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Late Air

Length: 9 hrs and 18 mins
Categories: Fiction, Contemporary
3 out of 5 stars (8 ratings)

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Publisher's Summary

Jaclyn Gilbert’s piercing and lyrically compelling debut novel about marriage, loss, and finding the path home again.

Murray has always known how to suppress his pain.

In the shadows of a predawn run, a man tries to escape what he can’t control: His failed marriage. Grief. Even his own weakness. Murray is a college running coach insistent on his relentless training regimen and obsessed with his star athlete - until he finds her crumpled and unresponsive during a routine practice one morning.

Unable to avoid or outrun reality, Murray is forced to face the consequences of a terrible accident from the past…and his own increasingly tenuous grip on life.

In her debut novel, author Jaclyn Gilbert weaves together the strands of two lives that form a union as finely nuanced and delicate as a spider’s web - and just as vulnerable. Following the relationship of Murray and his ex-wife, Nancy, in alternating narratives, we experience their early moments of hope and desire as well as their fears and failings. With poignancy and grace, Late Air traces the collapse of a marriage, exhausted by time and trauma, and one couple’s journey to regain their footing.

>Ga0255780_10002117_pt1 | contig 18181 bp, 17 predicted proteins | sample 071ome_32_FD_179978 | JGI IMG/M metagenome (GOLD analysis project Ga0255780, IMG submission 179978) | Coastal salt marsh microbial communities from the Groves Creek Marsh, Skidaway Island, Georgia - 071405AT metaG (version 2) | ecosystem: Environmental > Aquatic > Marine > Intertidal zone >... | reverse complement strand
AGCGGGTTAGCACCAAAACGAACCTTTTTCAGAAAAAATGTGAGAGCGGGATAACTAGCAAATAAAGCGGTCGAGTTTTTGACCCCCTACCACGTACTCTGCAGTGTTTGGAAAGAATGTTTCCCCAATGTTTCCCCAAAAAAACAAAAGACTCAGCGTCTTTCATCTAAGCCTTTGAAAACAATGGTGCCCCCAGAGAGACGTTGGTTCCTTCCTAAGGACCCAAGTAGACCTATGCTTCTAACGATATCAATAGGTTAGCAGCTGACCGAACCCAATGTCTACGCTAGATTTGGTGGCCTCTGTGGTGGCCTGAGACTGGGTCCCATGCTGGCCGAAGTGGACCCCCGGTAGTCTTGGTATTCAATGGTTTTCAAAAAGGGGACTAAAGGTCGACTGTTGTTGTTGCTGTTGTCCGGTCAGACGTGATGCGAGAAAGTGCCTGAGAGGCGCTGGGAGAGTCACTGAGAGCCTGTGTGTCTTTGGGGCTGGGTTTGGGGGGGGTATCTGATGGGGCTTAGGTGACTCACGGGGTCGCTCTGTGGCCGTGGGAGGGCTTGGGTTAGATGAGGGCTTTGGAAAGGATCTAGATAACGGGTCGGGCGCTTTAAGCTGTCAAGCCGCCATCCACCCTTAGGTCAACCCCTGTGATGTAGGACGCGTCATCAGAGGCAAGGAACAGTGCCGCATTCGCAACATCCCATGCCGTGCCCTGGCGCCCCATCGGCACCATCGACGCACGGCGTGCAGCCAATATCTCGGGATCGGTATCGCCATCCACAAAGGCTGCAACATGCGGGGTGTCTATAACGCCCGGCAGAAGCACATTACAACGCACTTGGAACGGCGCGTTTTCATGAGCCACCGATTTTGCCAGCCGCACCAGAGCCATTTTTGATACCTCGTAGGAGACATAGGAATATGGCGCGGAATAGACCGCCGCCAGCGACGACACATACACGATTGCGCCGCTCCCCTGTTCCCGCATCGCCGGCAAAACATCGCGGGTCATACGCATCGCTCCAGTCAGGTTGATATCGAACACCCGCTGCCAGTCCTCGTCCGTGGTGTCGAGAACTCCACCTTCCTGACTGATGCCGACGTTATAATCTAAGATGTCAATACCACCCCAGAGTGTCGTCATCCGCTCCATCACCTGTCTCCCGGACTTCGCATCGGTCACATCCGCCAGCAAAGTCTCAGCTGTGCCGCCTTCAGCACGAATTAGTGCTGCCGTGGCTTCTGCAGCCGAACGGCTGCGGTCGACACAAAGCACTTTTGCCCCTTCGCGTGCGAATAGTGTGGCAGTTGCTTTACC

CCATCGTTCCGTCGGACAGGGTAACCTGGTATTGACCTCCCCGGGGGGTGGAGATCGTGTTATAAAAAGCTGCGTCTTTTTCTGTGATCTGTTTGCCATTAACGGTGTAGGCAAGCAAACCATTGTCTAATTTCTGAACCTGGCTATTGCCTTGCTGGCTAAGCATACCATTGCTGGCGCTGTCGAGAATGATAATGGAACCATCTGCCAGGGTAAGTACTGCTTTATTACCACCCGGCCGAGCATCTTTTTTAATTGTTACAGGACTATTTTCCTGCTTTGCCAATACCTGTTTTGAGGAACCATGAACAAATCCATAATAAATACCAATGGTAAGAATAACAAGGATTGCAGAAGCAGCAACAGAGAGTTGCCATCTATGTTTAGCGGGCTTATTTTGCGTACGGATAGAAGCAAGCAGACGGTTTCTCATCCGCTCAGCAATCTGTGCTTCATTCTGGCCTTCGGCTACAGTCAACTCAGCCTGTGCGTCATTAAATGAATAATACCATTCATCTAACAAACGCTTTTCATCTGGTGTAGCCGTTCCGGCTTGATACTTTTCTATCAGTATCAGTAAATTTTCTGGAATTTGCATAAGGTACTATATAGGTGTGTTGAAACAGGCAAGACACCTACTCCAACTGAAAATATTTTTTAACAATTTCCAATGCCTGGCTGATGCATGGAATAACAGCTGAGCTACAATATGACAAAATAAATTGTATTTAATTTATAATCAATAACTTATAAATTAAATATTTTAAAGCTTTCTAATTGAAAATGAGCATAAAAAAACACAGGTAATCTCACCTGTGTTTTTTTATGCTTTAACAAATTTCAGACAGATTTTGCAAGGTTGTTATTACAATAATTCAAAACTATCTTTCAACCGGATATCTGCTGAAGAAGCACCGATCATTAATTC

©2018 Jaclyn Gilbert. (P)2018 Brilliance Publishing, Inc., all rights reserved. Grateful acknowledgement is made to the following for permission to reprint previously published material: Camille T. Dungy: Excerpt from the poem "Notes on What Is Always with Us," Trophic Cascade by Camille T. Dungy. Wesleyan University Press: 2017. Reprinted by permission of Camille T. Dungy.

Critic Reviews

“Gilbert has a clear grasp of the New Haven setting, and a subplot concerning the effects of Murray’s rigid approach to discipline on his runners adds a layer of complexity to the narrative. A carefully plotted and cautiously hopeful novel about ties that outlast marriage.” (Kirkus Reviews)

“Emotional but never melodramatic, Gilbert’s novel is difficult to put down, despite the heartbreaking subject matter, and readers will be drawn into Murray and Nancy’s story.” (Booklist)

“As the novel unfolds, we see how the single-minded discipline so often associated with long-distance runners can both be a means of avoiding and ultimately confronting pain. Gilbert herself ran NCAA Division I cross country and the novel is the most accurate to the sport we’ve read, yet is so much more emotionally complex.” (Real Simple)

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    2 out of 5 stars

too confusing!

jumped around too much...very hard to follow... I think it could've been a good story